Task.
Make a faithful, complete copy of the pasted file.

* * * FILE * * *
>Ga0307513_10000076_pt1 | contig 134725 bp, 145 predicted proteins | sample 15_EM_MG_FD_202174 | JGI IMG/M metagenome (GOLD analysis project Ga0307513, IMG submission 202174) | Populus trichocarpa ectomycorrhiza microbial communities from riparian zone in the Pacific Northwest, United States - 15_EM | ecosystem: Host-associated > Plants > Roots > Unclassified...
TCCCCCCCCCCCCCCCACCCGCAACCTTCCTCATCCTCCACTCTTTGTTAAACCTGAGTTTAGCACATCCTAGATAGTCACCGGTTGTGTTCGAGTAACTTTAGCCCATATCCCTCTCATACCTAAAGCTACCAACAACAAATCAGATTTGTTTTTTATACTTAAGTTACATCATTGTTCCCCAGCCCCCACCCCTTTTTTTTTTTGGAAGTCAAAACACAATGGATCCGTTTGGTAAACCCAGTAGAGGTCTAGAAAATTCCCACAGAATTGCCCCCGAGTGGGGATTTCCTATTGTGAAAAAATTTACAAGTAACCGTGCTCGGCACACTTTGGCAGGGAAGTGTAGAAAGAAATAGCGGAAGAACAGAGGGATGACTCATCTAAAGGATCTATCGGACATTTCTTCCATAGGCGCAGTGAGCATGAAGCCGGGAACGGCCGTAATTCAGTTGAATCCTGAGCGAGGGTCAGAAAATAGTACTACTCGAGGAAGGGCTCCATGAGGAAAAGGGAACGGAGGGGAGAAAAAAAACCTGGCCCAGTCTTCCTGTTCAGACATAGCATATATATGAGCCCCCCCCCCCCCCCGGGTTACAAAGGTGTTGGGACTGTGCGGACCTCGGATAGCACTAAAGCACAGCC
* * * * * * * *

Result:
>Ga0307513_10000076_pt1 | contig 134725 bp, 145 predicted proteins | sample 15_EM_MG_FD_202174 | JGI IMG/M metagenome (GOLD analysis project Ga0307513, IMG submission 202174) | Populus trichocarpa ectomycorrhiza microbial communities from riparian zone in the Pacific Northwest, United States - 15_EM | ecosystem: Host-associated > Plants > Roots > Unclassified...
TCCCCCCCCCCCCCCCACCCGCAACCTTCCTCATCCTCCACTCTTTGTTAAACCTGAGTTTAGCACATCCTAGATAGTCACCGGTTGTGTTCGAGTAACTTTAGCCCATATCCCTCTCATACCTAAAGCTACCAACAACAAATCAGATTTGTTTTTTATACTTAAGTTACATCATTGTTCCCCAGCCCCCACCCCTTTTTTTTTTTGGAAGTCAAAACACAATGGATCCGTTTGGTAAACCCAGTAGAGGTCTAGAAAATTCCCACAGAATTGCCCCCGAGTGGGGATTTCCTATTGTGAAAAAATTTACAAGTAACCGTGCTCGGCACACTTTGGCAGGGAAGTGTAGAAAGAAATAGCGGAAGAACAGAGGGATGACTCATCTAAAGGATCTATCGGACATTTCTTCCATAGGCGCAGTGAGCATGAAGCCGGGAACGGCCGTAATTCAGTTGAATCCTGAGCGAGGGTCAGAAAATAGTACTACTCGAGGAAGGGCTCCATGAGGAAAAGGGAACGGAGGGGAGAAAAAAAACCTGGCCCAGTCTTCCTGTTCAGACATAGCATATATATGAGCCCCCCCCCCCCCCCGGGTTACAAAGGTGTTGGGACTGTGCGGACCTCGGATAGCACTAAAGCACAGCC